- Good communication is vital. This is probably the case for any group of students, but for taught postgraduates with caring and work responsibilities, knowing what is happening and being able to discuss options is especially important.
- It was clear from comments that some programmes and departments did not have the processes or staffing to cope well with the impact of an unforeseen challenge like coronavirus. The higher education sector may need to invest so that programmes and departments can cope with the unexpected, not just the everyday.
- The loss of on-campus resources had a big impact on some disciplines, where courses struggled to provide resources and adapt assessments. Sharing good practice around what works needs to be supported for these disciplines.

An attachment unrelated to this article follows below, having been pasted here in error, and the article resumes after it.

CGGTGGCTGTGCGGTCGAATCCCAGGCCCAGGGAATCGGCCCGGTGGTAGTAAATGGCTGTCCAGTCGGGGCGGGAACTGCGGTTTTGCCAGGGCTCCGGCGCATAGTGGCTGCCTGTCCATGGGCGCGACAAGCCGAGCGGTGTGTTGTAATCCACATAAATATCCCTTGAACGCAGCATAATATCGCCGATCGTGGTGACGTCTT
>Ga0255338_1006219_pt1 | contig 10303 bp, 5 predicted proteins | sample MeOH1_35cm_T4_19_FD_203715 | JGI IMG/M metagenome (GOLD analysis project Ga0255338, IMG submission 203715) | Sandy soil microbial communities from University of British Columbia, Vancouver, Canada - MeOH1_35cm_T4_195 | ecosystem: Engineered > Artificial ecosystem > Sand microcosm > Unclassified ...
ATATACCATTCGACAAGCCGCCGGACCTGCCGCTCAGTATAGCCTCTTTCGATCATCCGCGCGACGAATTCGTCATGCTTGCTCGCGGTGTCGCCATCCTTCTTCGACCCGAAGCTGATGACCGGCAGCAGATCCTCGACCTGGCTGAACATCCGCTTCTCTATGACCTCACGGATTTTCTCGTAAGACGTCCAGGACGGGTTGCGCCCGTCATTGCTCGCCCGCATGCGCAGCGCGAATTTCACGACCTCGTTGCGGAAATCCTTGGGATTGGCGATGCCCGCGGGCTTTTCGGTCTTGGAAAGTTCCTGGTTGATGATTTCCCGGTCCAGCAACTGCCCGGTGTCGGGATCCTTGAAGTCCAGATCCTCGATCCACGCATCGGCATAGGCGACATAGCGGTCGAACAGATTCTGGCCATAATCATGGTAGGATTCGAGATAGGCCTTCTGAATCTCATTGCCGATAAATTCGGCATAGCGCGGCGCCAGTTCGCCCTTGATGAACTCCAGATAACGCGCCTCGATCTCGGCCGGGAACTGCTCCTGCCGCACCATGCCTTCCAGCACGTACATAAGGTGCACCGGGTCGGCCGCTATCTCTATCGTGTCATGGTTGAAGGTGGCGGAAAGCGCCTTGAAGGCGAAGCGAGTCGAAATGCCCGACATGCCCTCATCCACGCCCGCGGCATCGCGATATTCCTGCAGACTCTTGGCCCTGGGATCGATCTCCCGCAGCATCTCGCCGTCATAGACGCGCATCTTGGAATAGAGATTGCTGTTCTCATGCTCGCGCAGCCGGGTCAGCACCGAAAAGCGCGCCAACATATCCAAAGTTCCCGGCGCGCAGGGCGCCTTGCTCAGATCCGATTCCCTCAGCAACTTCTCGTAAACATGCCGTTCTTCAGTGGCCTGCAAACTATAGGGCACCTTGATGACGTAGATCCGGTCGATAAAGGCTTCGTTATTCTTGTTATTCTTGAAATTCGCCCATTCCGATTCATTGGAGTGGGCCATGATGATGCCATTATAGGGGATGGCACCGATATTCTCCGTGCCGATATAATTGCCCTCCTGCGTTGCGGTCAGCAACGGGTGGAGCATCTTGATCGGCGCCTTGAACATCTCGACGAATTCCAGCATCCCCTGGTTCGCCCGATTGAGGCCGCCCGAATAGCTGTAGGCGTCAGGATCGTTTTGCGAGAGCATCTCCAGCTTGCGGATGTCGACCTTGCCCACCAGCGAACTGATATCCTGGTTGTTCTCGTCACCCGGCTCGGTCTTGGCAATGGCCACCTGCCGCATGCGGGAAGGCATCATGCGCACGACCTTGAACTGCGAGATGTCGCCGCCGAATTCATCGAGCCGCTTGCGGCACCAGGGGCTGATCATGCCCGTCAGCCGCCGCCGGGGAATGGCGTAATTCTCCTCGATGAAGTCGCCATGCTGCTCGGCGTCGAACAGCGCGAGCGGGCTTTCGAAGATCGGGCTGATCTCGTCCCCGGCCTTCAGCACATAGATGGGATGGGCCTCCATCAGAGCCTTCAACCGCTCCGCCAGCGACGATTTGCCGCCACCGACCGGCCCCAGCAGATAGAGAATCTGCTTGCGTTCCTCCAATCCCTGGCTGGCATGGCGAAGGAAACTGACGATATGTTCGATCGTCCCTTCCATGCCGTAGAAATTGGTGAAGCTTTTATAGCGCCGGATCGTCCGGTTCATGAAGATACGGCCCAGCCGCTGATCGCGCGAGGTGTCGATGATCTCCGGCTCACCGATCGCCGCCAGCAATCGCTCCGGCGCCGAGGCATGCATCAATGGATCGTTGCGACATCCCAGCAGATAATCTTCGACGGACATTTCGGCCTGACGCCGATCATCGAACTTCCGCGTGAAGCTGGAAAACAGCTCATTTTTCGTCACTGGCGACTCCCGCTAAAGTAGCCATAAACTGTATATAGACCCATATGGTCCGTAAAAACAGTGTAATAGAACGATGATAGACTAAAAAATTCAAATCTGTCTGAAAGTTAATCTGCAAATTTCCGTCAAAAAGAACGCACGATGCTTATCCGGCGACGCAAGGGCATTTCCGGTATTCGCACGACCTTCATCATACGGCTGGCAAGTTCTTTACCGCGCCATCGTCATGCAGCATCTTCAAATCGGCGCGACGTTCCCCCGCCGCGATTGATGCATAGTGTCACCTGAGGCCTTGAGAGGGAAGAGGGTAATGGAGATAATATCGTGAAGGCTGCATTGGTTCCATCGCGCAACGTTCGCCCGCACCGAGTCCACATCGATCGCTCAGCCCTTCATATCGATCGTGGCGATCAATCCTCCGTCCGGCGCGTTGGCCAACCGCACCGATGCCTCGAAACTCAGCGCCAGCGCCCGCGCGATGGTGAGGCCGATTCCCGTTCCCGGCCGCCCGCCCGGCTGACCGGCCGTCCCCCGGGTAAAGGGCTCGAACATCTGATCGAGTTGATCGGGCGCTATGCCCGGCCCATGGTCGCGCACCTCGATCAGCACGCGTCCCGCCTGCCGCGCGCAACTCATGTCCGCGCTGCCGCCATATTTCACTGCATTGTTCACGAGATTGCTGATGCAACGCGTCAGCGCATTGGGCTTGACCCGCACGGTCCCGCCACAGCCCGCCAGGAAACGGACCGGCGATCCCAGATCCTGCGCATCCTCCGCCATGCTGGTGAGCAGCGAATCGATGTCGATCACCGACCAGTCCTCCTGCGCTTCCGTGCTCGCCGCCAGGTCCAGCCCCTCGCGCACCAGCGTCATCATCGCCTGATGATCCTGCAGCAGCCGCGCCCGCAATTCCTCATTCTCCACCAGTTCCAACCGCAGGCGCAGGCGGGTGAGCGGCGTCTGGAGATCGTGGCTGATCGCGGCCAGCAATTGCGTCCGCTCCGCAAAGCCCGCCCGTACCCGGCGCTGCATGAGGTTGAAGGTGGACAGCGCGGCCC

- The support offered to taught postgraduates was generally very positive, from teaching and administration staff, and from central support services. However, some students faced very challenging situations, particularly those who declared a disability. These students rely more than most on institutions being resilient and responsive in times of crisis.
While the sector was not expecting a global pandemic to hit in 2020, it managed to adapt in ways that maintained, and even improved, the learning experience of most taught postgraduates. However, what was unexpected in 2020 may be less accepted as a reason for a disrupted learning experience in 2021. The Postgraduate Taught Experience Survey has demonstrated its value in gathering evidence in the strangest of times. Hopefully this will contribute to the learning that institutions will need to do in meeting future challenges.
We are currently inviting proposals for Surveys & Insights Conference 2021: Adapting to challenging times that consider themes such as 'Measuring the quality of learning' and 'Supporting students', 28 April 2021. The deadline for submissions is 28 January 2021. Find out more here.
PTES 2021 will be running from February to June. To find out more, please contact email@example.com